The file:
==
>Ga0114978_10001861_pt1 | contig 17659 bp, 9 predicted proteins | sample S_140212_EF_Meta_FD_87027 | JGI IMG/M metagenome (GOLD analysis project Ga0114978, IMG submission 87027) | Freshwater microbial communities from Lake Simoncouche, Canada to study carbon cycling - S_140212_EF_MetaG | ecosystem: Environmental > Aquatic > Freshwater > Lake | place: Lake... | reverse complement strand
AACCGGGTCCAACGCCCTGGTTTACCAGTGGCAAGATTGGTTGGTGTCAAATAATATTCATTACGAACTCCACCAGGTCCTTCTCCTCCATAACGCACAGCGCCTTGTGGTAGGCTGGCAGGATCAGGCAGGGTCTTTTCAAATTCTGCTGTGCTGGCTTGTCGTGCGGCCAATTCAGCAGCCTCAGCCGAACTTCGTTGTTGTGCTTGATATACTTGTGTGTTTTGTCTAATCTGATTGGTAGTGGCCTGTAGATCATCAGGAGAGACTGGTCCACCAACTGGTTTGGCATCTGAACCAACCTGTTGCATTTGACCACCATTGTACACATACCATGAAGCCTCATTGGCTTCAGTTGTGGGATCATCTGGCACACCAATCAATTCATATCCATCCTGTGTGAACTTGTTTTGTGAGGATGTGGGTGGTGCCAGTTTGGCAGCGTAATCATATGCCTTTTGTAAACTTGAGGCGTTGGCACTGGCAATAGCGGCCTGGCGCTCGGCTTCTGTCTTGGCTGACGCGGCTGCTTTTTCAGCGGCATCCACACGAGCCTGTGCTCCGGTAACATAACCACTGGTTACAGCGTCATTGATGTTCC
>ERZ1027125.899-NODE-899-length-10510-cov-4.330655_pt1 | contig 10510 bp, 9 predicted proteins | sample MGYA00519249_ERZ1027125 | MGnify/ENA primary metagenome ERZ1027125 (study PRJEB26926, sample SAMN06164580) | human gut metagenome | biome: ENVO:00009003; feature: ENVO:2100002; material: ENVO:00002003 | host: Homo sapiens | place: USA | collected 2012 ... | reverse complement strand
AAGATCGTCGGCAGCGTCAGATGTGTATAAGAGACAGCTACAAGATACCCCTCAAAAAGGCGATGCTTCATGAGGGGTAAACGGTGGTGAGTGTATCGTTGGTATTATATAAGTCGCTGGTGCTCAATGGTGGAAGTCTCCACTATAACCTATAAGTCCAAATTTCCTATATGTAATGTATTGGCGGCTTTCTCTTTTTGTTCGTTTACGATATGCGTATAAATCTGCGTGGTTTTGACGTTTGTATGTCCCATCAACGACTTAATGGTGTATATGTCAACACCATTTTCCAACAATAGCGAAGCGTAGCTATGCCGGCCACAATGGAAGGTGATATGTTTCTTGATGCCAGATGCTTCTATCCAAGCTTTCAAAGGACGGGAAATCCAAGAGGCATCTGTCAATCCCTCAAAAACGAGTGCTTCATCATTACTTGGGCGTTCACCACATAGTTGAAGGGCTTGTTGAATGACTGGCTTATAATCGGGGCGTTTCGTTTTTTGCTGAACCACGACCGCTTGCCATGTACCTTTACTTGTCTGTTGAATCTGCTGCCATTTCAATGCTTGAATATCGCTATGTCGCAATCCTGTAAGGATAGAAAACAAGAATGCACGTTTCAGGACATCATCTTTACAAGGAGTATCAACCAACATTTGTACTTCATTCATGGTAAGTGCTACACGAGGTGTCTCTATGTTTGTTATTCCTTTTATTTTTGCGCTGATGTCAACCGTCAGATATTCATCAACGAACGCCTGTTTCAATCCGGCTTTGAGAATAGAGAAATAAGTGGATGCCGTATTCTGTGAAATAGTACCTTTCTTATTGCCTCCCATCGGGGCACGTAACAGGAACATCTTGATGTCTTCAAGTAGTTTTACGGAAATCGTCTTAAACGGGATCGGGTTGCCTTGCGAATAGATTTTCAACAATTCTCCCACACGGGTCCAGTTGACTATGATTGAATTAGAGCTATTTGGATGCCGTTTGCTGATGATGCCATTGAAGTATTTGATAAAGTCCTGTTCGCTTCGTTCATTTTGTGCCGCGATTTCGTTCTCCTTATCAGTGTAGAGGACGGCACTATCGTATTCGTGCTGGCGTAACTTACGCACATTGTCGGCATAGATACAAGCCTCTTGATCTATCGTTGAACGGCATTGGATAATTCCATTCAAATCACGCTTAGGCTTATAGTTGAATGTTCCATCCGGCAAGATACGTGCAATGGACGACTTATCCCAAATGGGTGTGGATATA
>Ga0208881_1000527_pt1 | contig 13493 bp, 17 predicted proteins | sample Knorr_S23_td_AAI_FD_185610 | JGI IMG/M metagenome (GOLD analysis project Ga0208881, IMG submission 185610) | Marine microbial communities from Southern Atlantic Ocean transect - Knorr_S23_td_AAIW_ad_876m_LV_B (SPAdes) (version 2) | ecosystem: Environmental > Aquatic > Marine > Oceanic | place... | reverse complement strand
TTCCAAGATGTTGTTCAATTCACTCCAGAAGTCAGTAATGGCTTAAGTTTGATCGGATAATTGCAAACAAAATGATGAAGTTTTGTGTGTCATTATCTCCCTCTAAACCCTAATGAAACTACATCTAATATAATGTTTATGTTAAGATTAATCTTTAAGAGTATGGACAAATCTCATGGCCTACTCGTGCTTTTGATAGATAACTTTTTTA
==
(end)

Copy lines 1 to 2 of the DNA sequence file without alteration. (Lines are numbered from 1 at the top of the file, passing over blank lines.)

>Ga0114978_10001861_pt1 | contig 17659 bp, 9 predicted proteins | sample S_140212_EF_Meta_FD_87027 | JGI IMG/M metagenome (GOLD analysis project Ga0114978, IMG submission 87027) | Freshwater microbial communities from Lake Simoncouche, Canada to study carbon cycling - S_140212_EF_MetaG | ecosystem: Environmental > Aquatic > Freshwater > Lake | place: Lake... | reverse complement strand
AACCGGGTCCAACGCCCTGGTTTACCAGTGGCAAGATTGGTTGGTGTCAAATAATATTCATTACGAACTCCACCAGGTCCTTCTCCTCCATAACGCACAGCGCCTTGTGGTAGGCTGGCAGGATCAGGCAGGGTCTTTTCAAATTCTGCTGTGCTGGCTTGTCGTGCGGCCAATTCAGCAGCCTCAGCCGAACTTCGTTGTTGTGCTTGATATACTTGTGTGTTTTGTCTAATCTGATTGGTAGTGGCCTGTAGATCATCAGGAGAGACTGGTCCACCAACTGGTTTGGCATCTGAACCAACCTGTTGCATTTGACCACCATTGTACACATACCATGAAGCCTCATTGGCTTCAGTTGTGGGATCATCTGGCACACCAATCAATTCATATCCATCCTGTGTGAACTTGTTTTGTGAGGATGTGGGTGGTGCCAGTTTGGCAGCGTAATCATATGCCTTTTGTAAACTTGAGGCGTTGGCACTGGCAATAGCGGCCTGGCGCTCGGCTTCTGTCTTGGCTGACGCGGCTGCTTTTTCAGCGGCATCCACACGAGCCTGTGCTCCGGTAACATAACCACTGGTTACAGCGTCATTGATGTTCC